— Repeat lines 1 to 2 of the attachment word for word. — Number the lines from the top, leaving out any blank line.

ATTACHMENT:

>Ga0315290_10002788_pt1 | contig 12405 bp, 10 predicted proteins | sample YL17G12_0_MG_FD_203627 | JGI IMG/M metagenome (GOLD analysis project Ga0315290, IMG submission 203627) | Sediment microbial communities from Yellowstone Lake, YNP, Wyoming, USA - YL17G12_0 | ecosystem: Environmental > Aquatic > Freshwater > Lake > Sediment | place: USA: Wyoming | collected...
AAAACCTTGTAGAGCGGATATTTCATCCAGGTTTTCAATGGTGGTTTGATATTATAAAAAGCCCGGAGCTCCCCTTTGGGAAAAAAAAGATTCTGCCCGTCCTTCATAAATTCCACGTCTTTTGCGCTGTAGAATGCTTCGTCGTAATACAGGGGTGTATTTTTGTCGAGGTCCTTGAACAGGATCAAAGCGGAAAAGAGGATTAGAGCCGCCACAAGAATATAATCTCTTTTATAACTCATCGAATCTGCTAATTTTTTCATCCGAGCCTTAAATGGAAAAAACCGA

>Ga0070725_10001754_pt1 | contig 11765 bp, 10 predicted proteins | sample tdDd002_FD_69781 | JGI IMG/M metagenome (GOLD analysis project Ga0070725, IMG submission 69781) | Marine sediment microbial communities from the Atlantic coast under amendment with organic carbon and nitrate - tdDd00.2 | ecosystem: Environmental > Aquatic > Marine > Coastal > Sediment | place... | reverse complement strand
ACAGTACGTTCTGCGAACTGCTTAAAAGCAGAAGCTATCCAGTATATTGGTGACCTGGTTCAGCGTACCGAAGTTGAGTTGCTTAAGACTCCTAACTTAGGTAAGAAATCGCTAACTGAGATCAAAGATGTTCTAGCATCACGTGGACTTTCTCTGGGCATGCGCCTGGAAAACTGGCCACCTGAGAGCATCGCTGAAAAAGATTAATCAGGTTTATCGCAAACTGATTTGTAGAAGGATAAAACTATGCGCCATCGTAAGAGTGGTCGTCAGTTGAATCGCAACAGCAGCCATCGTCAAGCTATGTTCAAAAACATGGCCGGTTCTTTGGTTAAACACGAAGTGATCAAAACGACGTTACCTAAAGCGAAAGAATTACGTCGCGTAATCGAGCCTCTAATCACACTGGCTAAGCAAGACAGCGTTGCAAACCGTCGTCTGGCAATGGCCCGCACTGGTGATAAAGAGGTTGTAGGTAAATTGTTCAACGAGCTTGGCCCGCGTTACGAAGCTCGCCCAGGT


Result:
>Ga0315290_10002788_pt1 | contig 12405 bp, 10 predicted proteins | sample YL17G12_0_MG_FD_203627 | JGI IMG/M metagenome (GOLD analysis project Ga0315290, IMG submission 203627) | Sediment microbial communities from Yellowstone Lake, YNP, Wyoming, USA - YL17G12_0 | ecosystem: Environmental > Aquatic > Freshwater > Lake > Sediment | place: USA: Wyoming | collected...
AAAACCTTGTAGAGCGGATATTTCATCCAGGTTTTCAATGGTGGTTTGATATTATAAAAAGCCCGGAGCTCCCCTTTGGGAAAAAAAAGATTCTGCCCGTCCTTCATAAATTCCACGTCTTTTGCGCTGTAGAATGCTTCGTCGTAATACAGGGGTGTATTTTTGTCGAGGTCCTTGAACAGGATCAAAGCGGAAAAGAGGATTAGAGCCGCCACAAGAATATAATCTCTTTTATAACTCATCGAATCTGCTAATTTTTTCATCCGAGCCTTAAATGGAAAAAACCGA